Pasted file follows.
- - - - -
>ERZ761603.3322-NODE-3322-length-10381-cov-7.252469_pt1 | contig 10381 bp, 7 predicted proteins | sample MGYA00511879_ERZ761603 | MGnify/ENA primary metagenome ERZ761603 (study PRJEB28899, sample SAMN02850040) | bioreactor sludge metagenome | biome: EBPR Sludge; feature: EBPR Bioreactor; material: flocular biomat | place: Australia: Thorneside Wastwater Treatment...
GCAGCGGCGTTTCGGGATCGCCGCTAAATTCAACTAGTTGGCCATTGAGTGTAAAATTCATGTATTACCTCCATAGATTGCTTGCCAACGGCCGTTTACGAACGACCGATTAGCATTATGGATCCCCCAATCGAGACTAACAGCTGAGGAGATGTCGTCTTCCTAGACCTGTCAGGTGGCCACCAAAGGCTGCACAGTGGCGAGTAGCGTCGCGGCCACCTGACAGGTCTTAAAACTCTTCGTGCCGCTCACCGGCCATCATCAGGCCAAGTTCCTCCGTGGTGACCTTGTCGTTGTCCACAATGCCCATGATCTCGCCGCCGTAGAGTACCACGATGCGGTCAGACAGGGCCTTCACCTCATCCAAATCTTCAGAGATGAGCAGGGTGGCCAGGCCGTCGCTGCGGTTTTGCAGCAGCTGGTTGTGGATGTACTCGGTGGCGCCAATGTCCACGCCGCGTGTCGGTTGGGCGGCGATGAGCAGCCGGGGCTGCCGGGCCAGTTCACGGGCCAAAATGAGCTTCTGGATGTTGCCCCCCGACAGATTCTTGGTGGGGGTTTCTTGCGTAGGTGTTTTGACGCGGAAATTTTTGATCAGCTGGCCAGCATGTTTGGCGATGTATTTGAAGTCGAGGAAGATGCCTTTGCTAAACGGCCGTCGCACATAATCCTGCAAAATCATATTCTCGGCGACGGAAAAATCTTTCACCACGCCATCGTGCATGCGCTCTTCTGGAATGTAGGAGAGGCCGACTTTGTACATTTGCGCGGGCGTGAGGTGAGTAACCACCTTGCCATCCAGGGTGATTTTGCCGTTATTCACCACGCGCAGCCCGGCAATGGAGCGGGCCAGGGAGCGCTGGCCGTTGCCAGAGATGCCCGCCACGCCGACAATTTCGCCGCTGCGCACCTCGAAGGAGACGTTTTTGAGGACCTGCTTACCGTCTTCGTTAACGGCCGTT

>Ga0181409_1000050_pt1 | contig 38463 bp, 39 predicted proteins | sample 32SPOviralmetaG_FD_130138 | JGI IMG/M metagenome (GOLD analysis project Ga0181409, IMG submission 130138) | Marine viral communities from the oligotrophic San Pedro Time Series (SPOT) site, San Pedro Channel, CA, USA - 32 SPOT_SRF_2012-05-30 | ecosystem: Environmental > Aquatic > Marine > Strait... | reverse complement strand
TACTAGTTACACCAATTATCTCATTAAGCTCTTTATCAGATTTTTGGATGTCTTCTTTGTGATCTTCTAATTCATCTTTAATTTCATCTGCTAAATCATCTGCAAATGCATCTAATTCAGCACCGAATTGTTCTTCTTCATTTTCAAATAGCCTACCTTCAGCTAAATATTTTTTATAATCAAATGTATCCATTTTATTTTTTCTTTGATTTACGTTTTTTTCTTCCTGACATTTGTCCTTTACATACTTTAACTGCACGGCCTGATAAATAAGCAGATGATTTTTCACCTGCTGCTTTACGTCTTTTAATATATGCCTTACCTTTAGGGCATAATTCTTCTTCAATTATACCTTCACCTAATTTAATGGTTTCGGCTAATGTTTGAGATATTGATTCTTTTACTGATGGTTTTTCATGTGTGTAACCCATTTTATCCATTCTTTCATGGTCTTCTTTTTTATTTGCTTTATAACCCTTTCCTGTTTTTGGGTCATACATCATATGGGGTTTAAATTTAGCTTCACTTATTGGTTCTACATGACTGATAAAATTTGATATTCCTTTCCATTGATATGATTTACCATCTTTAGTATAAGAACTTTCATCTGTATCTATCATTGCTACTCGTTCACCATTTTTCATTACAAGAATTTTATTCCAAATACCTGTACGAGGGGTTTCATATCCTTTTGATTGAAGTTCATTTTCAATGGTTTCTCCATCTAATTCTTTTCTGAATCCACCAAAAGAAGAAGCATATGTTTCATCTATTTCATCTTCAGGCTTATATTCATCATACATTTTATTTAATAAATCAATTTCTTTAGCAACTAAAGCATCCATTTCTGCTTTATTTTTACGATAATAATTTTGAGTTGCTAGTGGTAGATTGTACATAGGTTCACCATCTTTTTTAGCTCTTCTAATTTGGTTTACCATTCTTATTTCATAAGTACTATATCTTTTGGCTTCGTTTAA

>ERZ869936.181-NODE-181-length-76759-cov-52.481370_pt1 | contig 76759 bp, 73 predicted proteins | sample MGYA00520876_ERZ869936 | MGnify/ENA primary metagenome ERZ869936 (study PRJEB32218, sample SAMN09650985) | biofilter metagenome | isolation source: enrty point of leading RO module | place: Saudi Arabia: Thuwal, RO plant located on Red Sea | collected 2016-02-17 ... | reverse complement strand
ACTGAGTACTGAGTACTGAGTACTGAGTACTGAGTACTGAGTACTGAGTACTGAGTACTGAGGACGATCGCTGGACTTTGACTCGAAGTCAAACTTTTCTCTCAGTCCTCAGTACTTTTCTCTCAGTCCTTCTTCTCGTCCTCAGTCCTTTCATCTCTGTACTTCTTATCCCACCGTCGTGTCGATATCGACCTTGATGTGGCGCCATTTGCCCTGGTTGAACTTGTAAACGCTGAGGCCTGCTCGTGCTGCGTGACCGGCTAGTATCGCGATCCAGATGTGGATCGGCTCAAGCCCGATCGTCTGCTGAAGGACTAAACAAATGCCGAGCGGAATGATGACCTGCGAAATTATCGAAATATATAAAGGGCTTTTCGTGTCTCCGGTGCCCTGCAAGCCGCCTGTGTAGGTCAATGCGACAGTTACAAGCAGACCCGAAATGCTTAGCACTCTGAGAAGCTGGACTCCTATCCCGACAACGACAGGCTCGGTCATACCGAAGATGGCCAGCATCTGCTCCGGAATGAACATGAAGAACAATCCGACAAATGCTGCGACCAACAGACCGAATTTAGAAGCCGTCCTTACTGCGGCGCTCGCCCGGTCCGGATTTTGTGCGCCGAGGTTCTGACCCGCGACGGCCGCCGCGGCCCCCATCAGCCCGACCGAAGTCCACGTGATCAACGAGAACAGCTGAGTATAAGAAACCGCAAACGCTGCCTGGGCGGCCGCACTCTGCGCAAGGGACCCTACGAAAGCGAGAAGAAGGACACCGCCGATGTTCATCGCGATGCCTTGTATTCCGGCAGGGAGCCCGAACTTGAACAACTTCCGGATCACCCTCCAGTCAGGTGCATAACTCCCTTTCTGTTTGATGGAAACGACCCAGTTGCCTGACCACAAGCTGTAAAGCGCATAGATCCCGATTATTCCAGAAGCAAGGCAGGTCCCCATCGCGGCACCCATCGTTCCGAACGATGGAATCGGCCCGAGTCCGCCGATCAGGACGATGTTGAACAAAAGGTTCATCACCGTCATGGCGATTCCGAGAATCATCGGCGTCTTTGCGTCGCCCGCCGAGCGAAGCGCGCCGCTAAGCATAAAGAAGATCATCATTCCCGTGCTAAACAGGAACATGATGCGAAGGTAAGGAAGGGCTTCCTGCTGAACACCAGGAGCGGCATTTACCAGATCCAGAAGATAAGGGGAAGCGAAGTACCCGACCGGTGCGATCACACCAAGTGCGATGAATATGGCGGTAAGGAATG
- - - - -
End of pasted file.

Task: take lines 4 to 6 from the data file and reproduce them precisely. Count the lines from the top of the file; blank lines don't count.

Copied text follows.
TACTAGTTACACCAATTATCTCATTAAGCTCTTTATCAGATTTTTGGATGTCTTCTTTGTGATCTTCTAATTCATCTTTAATTTCATCTGCTAAATCATCTGCAAATGCATCTAATTCAGCACCGAATTGTTCTTCTTCATTTTCAAATAGCCTACCTTCAGCTAAATATTTTTTATAATCAAATGTATCCATTTTATTTTTTCTTTGATTTACGTTTTTTTCTTCCTGACATTTGTCCTTTACATACTTTAACTGCACGGCCTGATAAATAAGCAGATGATTTTTCACCTGCTGCTTTACGTCTTTTAATATATGCCTTACCTTTAGGGCATAATTCTTCTTCAATTATACCTTCACCTAATTTAATGGTTTCGGCTAATGTTTGAGATATTGATTCTTTTACTGATGGTTTTTCATGTGTGTAACCCATTTTATCCATTCTTTCATGGTCTTCTTTTTTATTTGCTTTATAACCCTTTCCTGTTTTTGGGTCATACATCATATGGGGTTTAAATTTAGCTTCACTTATTGGTTCTACATGACTGATAAAATTTGATATTCCTTTCCATTGATATGATTTACCATCTTTAGTATAAGAACTTTCATCTGTATCTATCATTGCTACTCGTTCACCATTTTTCATTACAAGAATTTTATTCCAAATACCTGTACGAGGGGTTTCATATCCTTTTGATTGAAGTTCATTTTCAATGGTTTCTCCATCTAATTCTTTTCTGAATCCACCAAAAGAAGAAGCATATGTTTCATCTATTTCATCTTCAGGCTTATATTCATCATACATTTTATTTAATAAATCAATTTCTTTAGCAACTAAAGCATCCATTTCTGCTTTATTTTTACGATAATAATTTTGAGTTGCTAGTGGTAGATTGTACATAGGTTCACCATCTTTTTTAGCTCTTCTAATTTGGTTTACCATTCTTATTTCATAAGTACTATATCTTTTGGCTTCGTTTAA

>ERZ869936.181-NODE-181-length-76759-cov-52.481370_pt1 | contig 76759 bp, 73 predicted proteins | sample MGYA00520876_ERZ869936 | MGnify/ENA primary metagenome ERZ869936 (study PRJEB32218, sample SAMN09650985) | biofilter metagenome | isolation source: enrty point of leading RO module | place: Saudi Arabia: Thuwal, RO plant located on Red Sea | collected 2016-02-17 ... | reverse complement strand
ACTGAGTACTGAGTACTGAGTACTGAGTACTGAGTACTGAGTACTGAGTACTGAGTACTGAGGACGATCGCTGGACTTTGACTCGAAGTCAAACTTTTCTCTCAGTCCTCAGTACTTTTCTCTCAGTCCTTCTTCTCGTCCTCAGTCCTTTCATCTCTGTACTTCTTATCCCACCGTCGTGTCGATATCGACCTTGATGTGGCGCCATTTGCCCTGGTTGAACTTGTAAACGCTGAGGCCTGCTCGTGCTGCGTGACCGGCTAGTATCGCGATCCAGATGTGGATCGGCTCAAGCCCGATCGTCTGCTGAAGGACTAAACAAATGCCGAGCGGAATGATGACCTGCGAAATTATCGAAATATATAAAGGGCTTTTCGTGTCTCCGGTGCCCTGCAAGCCGCCTGTGTAGGTCAATGCGACAGTTACAAGCAGACCCGAAATGCTTAGCACTCTGAGAAGCTGGACTCCTATCCCGACAACGACAGGCTCGGTCATACCGAAGATGGCCAGCATCTGCTCCGGAATGAACATGAAGAACAATCCGACAAATGCTGCGACCAACAGACCGAATTTAGAAGCCGTCCTTACTGCGGCGCTCGCCCGGTCCGGATTTTGTGCGCCGAGGTTCTGACCCGCGACGGCCGCCGCGGCCCCCATCAGCCCGACCGAAGTCCACGTGATCAACGAGAACAGCTGAGTATAAGAAACCGCAAACGCTGCCTGGGCGGCCGCACTCTGCGCAAGGGACCCTACGAAAGCGAGAAGAAGGACACCGCCGATGTTCATCGCGATGCCTTGTATTCCGGCAGGGAGCCCGAACTTGAACAACTTCCGGATCACCCTCCAGTCAGGTGCATAACTCCCTTTCTGTTTGATGGAAACGACCCAGTTGCCTGACCACAAGCTGTAAAGCGCATAGATCCCGATTATTCCAGAAGCAAGGCAGGTCCCCATCGCGGCACCCATCGTTCCGAACGATGGAATCGGCCCGAGTCCGCCGATCAGGACGATGTTGAACAAAAGGTTCATCACCGTCATGGCGATTCCGAGAATCATCGGCGTCTTTGCGTCGCCCGCCGAGCGAAGCGCGCCGCTAAGCATAAAGAAGATCATCATTCCCGTGCTAAACAGGAACATGATGCGAAGGTAAGGAAGGGCTTCCTGCTGAACACCAGGAGCGGCATTTACCAGATCCAGAAGATAAGGGGAAGCGAAGTACCCGACCGGTGCGATCACACCAAGTGCGATGAATATGGCGGTAAGGAATG